As we approached the Francis Scott Key bridge, a freighter passed us.

Note the Pilot Boat that is accompanying the ship. We got to watch the pilot climb the freighter’s ladder. 
It didn’t look as if the freighter would fit under the bridge. It’s always a delightful distortion with which foreshortening teases sailors. Regardless of how high the bridge is, it seems as if your mast will smack against the trusses.

And now Phoenix sits in the marina.

For the first time, I noticed her previous hailing port was Rockland, ME.  That is where my sailing experience begun in earnest when I worked on the schooner "J & E Riggin" for a summer as a deckhand.
Tidewater is a full-service marina that is going to help us with all kinds of upgrades, additions and repairs. Unfortunately, it will take much longer than the short two weeks we had hoped. So we are settling in for a month-long stay here in Baltimore.

Tuesday, March 20, 2012

Moving Phoenix

Not much time to write today. (Some of you are breathing a sigh of relief.) But here's a quick update.

Jeff (Jennifer's brother - aka the Abbot) and I are moving the new boat from its current place: Maryland Marina (in Essex, MD) to Tidewater Yacht Service Center, in downtown Baltimore.

I tried to create a map. Hopefully this works. Look for the blue map markers.

http://maps.google.com/maps/ms?msid=204595189824310084854.0004bbad4a4e1f76ff4ea&msa=0&ll=39.244219,-76.49334&spn=0.196757,0.395851

Thursday, March 1, 2012

A Review Of Sailboats and How We Came To Our New Boat


After four months of searching for a boat; after looking online at hundreds, if not thousands, of listings; after meeting with six brokers and visiting dozens of boats; we have a new boat.

It was hard to consistently convince brokers and folks we met that we didn’t want the typical Mediterranean type of sailboat: A Beneteau, Jeanneau or Bavaria. People here love those boats with their large cockpits, spacious cabins and light weights. But they just aren’t built robustly enough for bluewater cruising.

A Bavaria "Cruiser 36" straight from their website. Wow, I didn't think it would that easy to find an example of how ugly her lines are.

When we insisted on a bluewater boat, the Med sailors immediately blurted: Halberg Rassy. To be sure, they are fine boats. We visited one. They are heavy and well-built with lots of solid teak inside. But topsides, they look more like your standard Chlorax bottle than a traditional boats.

When we insisted that we want a traditional-looking boat, the Med sailors immediately blurted: “Oh you mean a Colin Archer type.”

In Europe, any boat that is fat, heavy and double-ended (like the Hans Christian) is called a “Colin Archer type.” Most often, when someone asked us what kind of boat we once had, we got a blank stare when we answered, “Hans Christian.” Eventually, we learned to add, “A Colin Archer type.” Eyes would brighten, heads would nod, and acknowledgment would ensue. “Oh sure, sure. A Colin Archer type.”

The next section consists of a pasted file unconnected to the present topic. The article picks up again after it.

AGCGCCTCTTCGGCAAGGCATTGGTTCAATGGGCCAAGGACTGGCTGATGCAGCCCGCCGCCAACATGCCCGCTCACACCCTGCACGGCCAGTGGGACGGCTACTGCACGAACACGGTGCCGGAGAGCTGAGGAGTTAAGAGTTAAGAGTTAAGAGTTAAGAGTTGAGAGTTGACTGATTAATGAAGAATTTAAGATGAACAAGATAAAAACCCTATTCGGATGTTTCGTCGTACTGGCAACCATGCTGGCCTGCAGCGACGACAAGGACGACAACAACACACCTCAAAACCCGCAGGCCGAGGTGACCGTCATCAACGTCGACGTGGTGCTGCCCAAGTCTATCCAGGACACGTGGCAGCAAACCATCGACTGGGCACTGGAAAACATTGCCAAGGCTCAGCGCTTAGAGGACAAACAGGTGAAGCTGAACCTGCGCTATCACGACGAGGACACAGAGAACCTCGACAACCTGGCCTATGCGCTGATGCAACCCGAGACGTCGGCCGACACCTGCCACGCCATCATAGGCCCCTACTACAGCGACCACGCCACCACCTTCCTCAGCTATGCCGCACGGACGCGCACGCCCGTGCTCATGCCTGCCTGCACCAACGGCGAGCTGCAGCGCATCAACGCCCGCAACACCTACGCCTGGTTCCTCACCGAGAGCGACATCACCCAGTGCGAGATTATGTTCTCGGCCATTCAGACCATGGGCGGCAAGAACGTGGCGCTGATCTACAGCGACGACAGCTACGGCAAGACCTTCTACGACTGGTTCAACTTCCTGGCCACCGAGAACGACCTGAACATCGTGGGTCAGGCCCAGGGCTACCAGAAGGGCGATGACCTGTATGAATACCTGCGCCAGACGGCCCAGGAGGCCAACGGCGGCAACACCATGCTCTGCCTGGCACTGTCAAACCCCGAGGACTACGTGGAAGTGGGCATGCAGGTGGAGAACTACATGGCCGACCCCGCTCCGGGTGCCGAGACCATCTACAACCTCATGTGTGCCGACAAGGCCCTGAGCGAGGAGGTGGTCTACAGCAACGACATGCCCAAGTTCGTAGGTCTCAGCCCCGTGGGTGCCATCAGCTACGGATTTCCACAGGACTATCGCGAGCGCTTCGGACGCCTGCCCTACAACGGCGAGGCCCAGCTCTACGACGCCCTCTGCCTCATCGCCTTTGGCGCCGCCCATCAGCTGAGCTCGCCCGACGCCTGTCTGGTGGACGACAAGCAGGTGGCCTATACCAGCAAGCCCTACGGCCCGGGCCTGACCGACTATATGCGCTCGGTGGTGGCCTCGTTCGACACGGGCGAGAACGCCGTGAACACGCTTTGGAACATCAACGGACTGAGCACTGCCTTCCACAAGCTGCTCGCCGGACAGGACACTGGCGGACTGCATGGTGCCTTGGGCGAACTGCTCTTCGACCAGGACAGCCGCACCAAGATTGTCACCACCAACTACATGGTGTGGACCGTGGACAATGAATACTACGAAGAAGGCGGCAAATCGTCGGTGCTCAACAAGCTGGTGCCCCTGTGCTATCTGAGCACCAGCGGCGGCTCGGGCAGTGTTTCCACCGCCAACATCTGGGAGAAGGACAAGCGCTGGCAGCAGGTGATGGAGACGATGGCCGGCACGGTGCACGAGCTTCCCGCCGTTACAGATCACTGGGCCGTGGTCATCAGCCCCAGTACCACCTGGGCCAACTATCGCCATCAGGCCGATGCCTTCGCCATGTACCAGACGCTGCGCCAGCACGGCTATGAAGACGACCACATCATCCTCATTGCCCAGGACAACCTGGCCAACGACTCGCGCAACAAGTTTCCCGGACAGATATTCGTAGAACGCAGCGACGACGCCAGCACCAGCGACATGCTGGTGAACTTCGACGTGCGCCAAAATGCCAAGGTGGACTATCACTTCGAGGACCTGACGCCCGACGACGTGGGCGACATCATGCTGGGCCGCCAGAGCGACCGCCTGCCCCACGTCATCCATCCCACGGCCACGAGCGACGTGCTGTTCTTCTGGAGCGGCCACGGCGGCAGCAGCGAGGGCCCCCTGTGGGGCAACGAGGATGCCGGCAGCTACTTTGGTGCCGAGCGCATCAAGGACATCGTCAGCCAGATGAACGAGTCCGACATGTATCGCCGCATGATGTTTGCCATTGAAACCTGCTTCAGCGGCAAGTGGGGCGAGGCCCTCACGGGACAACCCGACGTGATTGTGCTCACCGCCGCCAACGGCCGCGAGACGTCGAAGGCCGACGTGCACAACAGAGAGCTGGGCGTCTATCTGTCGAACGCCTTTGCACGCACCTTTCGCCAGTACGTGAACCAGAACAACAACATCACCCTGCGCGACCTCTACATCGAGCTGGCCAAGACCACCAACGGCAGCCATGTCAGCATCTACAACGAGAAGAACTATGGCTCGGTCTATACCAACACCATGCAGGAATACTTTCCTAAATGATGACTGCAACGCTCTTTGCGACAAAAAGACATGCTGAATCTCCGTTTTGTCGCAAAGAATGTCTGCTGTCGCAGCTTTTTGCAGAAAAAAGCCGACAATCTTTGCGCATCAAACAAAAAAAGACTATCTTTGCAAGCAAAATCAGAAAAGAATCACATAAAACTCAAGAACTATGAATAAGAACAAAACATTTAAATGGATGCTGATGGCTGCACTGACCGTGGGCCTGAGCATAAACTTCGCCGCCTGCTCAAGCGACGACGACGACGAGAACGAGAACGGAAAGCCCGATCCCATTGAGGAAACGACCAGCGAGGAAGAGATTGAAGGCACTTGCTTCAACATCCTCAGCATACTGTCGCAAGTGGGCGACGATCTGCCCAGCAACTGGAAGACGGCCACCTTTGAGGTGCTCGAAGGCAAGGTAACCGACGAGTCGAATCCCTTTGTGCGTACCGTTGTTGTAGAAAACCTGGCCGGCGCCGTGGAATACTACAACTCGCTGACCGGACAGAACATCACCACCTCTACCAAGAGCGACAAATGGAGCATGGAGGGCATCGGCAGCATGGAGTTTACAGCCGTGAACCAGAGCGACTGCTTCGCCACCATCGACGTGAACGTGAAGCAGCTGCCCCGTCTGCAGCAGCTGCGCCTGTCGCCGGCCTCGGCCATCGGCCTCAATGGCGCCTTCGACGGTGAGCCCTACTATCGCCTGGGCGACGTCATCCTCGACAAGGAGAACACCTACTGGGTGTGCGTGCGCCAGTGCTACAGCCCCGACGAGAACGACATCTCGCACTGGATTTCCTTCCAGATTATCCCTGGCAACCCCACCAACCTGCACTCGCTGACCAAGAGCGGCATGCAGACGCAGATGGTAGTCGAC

Here's a beautiful Colin Archer design. Heavy, double-ended, and this one with a stately pilothouse.

I know I’m using a broad brush right now and painting all “Med sailors” as parochial. But underlying my fun is a more interesting phenomena: that each region of the world has its preference not just for traditional types of boats, but even more modern designs.

Jennifer and I, for instance, had no idea that bluewater boats just are not favored and hard to find here in the Mediterranean. Who would have thought? Nor did I know a darn thing about the most common cruising boat here in Turkey: the gulet.

A Turkish gulet can range in size from 20 feet to over 100. The smaller ones (above) are the old traditional ones. The larger ones (below) are fancy bastardized versions made to accommodate as many staterooms as possible and offer an elegant and romantic way to experience the Aegean islands. 



When I offered to write an article about it for an American sailing magazine, the editors wrote back to say they would have to research what kind of boat that was. Admittedly, the magazine focused on the traditional American sailboats, but still, it points out how different styles, tastes and designs are all around the world.

Who among us, who know what a junk is, doesn’t remember learning of this odd boat and even odder name which still forces us to stifle a snicker every time we talk about one?

Quite a nice photo of a Chinese Junk. The sails are often this shade of color.

During our search, some of the common names we narrowed in on were: Tayana, Westsail, Slocum, other Hans Christians, Formosa, Cheoy Lee, Bruce Roberts, Taiwan Clipper, Vagabond, Ta Chiao.

We toured several Nauticats, which are pilothouse boats. We didn’t like that the pilothouse itself took up so much space without offering well-design usage in return. It was just a lot of wasted space.

A Lord Nelson presented as a viable candidate for a while. And so did a Polaris. Both are quite similar in weight, style and structure to the Hans Christians.

We had a few basic criteria for a boat: